Sunday, 27 May 2012

The Farm

Today I went back to my birthplace. It was, quite literally, the place where I was born, back in 1965. It's not far from Tenbury Wells, in a fairly isolated place down a long steep hill and with extensive views over towards Clee Hill. It is no longer a working farm as such, that all came to end when my father pulled out of farming in the early 1970's. The large acreage of apple trees was pulled up and the greenhouses full of tomatoes and lettuces were dismantled. It never really became profitable and my father then left the family to pursue an isolated career as a painter and shunning all mod-cons.

The landscape here is beautiful and the photo doesn't do it justice. There are steep hills, old apple and cherry orchards and steep sided wooded gullys full of wild garlic. All on a deep red clay soil that is characteristic of the area.

Although the place still carries a sense of isolation and long lost rural idyl, it has changed. All the old tumbled down cottages that I remember as a child are now more like executive dwellings. An old road we used to drive down over a stream is almost undiscernable beside a newer crossing. I can still find the dam my father built across a stream to provide a source of water for irrigating his crops, though it has all silted up. A row of lombardy poplar trees planted as a windbreak for an apple orchard still stands as an unusual looking hedgerow in the middle of two fields of sheep.

I go back there every few years or so. I wanted to go back there again now because I knew it would look wonderful in the spring, but also because I have been trying to look back at my childhood as an aid to sorting out a few things from a psychological view. I thought it might be an emotional visit, but somehow it wasn't what I was expecting. In a sense I feel I could be 'returning' here for while. My mother is returning to Tenbury Wells to live in a retirement home and so I might be spending a bit more time re-visiting this area when I come up and stay. It feels odd in a way that I remember a landscape here that younger people or those moving into the area will probably not be aware of. I am aware of my age and sense of history and how my father worked and changed the landscape here and his legacy can still be found if you look hard enough.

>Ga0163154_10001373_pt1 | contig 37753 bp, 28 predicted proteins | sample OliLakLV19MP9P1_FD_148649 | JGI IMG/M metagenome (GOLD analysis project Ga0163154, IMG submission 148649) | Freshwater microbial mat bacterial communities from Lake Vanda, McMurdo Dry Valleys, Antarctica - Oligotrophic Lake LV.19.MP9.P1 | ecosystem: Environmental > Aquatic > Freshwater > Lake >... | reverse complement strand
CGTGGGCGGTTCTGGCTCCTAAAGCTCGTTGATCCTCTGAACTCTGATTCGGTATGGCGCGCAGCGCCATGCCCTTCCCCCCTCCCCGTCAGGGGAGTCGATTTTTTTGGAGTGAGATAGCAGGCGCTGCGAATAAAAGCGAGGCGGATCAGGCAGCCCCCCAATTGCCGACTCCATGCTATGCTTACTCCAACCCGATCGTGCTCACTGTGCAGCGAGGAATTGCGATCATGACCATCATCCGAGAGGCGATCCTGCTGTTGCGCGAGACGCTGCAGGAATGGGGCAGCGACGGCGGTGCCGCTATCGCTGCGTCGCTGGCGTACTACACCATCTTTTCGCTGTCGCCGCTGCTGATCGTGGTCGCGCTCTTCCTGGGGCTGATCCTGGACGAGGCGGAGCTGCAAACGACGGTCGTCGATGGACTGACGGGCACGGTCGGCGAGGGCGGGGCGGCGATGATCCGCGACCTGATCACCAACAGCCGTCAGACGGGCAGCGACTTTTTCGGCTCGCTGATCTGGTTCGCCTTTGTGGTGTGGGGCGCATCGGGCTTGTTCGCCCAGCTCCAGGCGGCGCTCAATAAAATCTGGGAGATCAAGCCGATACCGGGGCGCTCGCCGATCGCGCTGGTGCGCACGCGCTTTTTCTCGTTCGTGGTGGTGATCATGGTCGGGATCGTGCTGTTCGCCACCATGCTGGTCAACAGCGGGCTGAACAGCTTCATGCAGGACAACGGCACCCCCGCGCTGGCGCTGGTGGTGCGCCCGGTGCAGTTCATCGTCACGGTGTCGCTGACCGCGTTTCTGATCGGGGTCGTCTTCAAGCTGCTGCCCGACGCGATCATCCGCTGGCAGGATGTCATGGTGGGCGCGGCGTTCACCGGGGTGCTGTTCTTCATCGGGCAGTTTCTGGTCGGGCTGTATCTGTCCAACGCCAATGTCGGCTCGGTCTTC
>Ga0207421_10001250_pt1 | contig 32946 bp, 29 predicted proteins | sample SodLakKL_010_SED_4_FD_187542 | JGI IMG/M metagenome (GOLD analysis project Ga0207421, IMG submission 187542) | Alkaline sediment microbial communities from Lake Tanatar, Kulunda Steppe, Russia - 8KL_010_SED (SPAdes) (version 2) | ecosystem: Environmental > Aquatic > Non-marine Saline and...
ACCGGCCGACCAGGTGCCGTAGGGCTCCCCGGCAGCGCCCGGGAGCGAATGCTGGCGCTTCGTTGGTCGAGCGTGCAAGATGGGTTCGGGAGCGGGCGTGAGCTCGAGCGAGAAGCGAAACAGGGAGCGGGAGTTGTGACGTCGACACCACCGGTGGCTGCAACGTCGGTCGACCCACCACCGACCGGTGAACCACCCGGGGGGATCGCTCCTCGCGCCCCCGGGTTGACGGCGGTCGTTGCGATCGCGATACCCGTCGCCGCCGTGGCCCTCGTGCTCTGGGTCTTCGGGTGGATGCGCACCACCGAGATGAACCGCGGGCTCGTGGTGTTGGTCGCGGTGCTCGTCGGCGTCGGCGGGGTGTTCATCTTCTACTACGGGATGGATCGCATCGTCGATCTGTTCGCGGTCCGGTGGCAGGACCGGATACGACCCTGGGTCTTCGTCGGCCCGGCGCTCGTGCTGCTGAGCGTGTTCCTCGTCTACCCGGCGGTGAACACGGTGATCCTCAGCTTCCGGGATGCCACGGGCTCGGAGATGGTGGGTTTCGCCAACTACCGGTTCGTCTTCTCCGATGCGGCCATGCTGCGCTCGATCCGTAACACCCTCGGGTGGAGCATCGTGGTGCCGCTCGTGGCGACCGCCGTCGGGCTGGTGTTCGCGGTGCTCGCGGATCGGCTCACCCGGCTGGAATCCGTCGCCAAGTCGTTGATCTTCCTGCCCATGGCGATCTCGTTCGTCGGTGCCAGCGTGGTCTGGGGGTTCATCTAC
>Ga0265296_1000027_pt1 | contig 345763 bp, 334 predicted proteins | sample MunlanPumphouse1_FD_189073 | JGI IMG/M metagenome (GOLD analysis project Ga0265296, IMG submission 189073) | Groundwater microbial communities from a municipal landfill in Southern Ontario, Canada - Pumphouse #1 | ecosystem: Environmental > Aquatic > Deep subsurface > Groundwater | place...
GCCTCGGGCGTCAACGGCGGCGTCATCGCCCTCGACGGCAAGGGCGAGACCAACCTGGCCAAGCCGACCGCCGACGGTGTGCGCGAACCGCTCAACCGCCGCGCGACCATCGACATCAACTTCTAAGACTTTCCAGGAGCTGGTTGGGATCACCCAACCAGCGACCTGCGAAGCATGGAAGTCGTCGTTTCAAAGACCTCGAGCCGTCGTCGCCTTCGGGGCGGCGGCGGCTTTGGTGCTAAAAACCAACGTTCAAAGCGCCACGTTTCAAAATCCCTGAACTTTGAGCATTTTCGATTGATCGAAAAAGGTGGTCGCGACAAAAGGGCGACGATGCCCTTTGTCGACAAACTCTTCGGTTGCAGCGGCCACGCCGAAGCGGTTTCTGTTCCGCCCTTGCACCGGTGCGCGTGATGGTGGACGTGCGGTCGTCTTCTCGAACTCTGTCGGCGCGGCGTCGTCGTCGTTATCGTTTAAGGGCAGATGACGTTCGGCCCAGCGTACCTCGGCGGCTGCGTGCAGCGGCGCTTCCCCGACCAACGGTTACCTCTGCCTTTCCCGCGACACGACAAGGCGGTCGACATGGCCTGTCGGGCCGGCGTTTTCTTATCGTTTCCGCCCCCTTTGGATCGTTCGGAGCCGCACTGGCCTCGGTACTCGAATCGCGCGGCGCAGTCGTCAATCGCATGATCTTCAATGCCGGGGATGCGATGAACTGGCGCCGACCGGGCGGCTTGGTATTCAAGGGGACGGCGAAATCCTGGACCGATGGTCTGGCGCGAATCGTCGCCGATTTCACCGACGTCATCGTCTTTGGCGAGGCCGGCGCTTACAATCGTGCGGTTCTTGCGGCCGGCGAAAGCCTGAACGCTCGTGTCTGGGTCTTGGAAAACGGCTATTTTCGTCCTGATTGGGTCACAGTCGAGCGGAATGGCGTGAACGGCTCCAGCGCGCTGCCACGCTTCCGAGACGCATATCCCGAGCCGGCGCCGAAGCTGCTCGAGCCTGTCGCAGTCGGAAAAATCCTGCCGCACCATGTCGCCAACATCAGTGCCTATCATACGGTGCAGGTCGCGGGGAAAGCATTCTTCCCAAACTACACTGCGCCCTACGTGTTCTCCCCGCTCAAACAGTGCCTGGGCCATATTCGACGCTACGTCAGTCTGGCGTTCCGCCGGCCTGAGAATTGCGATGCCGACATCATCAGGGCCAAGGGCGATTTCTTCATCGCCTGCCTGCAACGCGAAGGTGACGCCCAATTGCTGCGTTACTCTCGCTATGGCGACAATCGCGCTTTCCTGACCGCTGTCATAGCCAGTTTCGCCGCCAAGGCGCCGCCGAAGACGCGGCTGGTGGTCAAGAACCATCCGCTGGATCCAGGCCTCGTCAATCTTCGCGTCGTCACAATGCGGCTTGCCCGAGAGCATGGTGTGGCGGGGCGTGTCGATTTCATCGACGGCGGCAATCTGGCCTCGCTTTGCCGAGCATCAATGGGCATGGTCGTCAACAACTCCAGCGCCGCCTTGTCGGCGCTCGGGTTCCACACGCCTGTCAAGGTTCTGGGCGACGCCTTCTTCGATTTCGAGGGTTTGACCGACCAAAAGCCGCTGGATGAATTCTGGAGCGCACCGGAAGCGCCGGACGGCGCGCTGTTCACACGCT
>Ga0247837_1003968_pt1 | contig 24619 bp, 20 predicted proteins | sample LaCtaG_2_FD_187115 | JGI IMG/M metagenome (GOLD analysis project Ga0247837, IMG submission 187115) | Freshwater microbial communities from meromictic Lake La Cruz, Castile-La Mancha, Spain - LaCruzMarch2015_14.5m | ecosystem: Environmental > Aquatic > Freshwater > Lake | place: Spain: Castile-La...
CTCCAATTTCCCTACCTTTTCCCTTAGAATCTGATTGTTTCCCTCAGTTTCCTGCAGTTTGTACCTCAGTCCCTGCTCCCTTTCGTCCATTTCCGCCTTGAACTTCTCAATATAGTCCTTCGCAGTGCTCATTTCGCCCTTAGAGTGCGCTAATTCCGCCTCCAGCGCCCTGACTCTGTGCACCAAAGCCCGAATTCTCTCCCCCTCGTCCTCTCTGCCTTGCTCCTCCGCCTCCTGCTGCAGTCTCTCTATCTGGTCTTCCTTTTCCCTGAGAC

Wednesday, 9 May 2012

More Rain and the Challenge of Change

April has been the wettest on record I think and the first week of May has got off to a cold and wet start too. I spent most of the first bank holiday weekend out on my bike getting very cold but enjoying new sets of gear and chain cogs and a new chain. I did some sketching on the iPad but it was a struggle to keep warm in the wind. Seeds that I have sown seem to be having a slow start and are barely moving but my potatoes have just broken through the surface of their buckets or on the allotment. I sowed some more parsnips as there is still no sign of the ones sown a few weeks ago. Oilseed seed rape and bluebells are in flower and May blossom is just beginning to break bud.

My boss at work has decided to move on to pastures new and this is rather sad and upsetting for me. I haven't ever met anyone who took me on such an encouraging and supportive journey with my artwork before - we had an excellent rapport with each other. I have certainly moved forward hugely in my creativity and become (I think) a valued part of the company with whom I work. There will be significant changes and I am not sure how it will affect me but then that is what happens in work. There is always change and people are often transient. Friendships can be made, links are broken, seeds are dispersed and new beginnings made. Business is hard and I will have to keep focused on my future, my self-awareness and my ability to find strength and security in my path of belonging. Although I will be grieving the loss of a highly valued colleague, I must look upon the situation as a new place of learning, a new place in which to build relationships and a new place to develop my creativity.